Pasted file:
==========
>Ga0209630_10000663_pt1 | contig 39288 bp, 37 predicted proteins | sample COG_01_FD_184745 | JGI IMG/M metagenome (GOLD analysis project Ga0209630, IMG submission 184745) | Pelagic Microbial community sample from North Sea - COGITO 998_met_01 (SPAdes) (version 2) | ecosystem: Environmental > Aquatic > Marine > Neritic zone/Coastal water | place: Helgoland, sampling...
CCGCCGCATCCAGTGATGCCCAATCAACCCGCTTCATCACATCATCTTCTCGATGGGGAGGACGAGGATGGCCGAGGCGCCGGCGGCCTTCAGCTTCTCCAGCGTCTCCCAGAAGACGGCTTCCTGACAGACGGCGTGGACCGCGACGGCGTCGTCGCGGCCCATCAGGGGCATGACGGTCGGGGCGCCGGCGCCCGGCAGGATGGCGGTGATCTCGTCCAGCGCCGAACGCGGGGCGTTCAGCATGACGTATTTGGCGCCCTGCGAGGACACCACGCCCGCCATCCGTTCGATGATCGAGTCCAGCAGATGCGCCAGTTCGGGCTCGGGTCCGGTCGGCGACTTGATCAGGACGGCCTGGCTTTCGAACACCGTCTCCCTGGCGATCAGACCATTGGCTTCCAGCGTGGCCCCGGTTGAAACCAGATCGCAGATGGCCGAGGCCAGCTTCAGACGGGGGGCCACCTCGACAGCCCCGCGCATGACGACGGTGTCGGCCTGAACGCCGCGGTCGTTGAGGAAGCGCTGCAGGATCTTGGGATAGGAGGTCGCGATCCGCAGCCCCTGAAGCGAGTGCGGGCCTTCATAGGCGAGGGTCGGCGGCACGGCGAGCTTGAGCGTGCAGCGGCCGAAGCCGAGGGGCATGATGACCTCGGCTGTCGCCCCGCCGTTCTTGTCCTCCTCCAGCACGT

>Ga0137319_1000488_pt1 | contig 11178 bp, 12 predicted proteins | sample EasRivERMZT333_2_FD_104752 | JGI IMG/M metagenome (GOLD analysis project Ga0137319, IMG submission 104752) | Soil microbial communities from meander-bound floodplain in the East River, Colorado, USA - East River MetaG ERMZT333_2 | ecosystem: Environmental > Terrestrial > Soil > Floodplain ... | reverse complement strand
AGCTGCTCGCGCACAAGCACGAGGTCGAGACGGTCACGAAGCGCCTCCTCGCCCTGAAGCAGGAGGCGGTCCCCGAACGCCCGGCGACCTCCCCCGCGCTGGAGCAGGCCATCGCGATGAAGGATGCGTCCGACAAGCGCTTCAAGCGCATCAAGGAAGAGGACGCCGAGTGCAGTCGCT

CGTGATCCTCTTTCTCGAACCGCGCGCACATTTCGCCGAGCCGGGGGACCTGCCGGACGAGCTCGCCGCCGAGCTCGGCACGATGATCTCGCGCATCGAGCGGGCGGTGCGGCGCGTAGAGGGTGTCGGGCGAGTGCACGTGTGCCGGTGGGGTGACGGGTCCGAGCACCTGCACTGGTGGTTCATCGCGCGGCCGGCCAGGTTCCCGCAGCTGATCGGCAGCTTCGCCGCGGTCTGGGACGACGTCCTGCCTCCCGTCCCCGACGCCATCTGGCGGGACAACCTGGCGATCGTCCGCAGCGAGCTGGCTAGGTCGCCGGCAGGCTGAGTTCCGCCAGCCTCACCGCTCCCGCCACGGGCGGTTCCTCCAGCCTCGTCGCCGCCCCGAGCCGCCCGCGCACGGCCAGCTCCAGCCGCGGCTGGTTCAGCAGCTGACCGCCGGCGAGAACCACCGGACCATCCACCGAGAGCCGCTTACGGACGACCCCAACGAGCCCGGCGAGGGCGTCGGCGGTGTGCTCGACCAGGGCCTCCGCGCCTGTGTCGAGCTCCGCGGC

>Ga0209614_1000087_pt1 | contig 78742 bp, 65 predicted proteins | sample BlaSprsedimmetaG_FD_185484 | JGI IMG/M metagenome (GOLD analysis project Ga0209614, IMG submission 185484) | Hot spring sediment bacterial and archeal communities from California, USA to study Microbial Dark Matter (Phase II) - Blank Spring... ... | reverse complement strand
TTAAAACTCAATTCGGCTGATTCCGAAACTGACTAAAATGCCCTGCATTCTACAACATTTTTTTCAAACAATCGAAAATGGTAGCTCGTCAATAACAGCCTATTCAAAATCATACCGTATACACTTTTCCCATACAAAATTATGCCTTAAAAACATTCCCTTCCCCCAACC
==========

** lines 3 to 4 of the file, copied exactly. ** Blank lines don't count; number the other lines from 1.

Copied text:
>Ga0137319_1000488_pt1 | contig 11178 bp, 12 predicted proteins | sample EasRivERMZT333_2_FD_104752 | JGI IMG/M metagenome (GOLD analysis project Ga0137319, IMG submission 104752) | Soil microbial communities from meander-bound floodplain in the East River, Colorado, USA - East River MetaG ERMZT333_2 | ecosystem: Environmental > Terrestrial > Soil > Floodplain ... | reverse complement strand
AGCTGCTCGCGCACAAGCACGAGGTCGAGACGGTCACGAAGCGCCTCCTCGCCCTGAAGCAGGAGGCGGTCCCCGAACGCCCGGCGACCTCCCCCGCGCTGGAGCAGGCCATCGCGATGAAGGATGCGTCCGACAAGCGCTTCAAGCGCATCAAGGAAGAGGACGCCGAGTGCAGTCGCT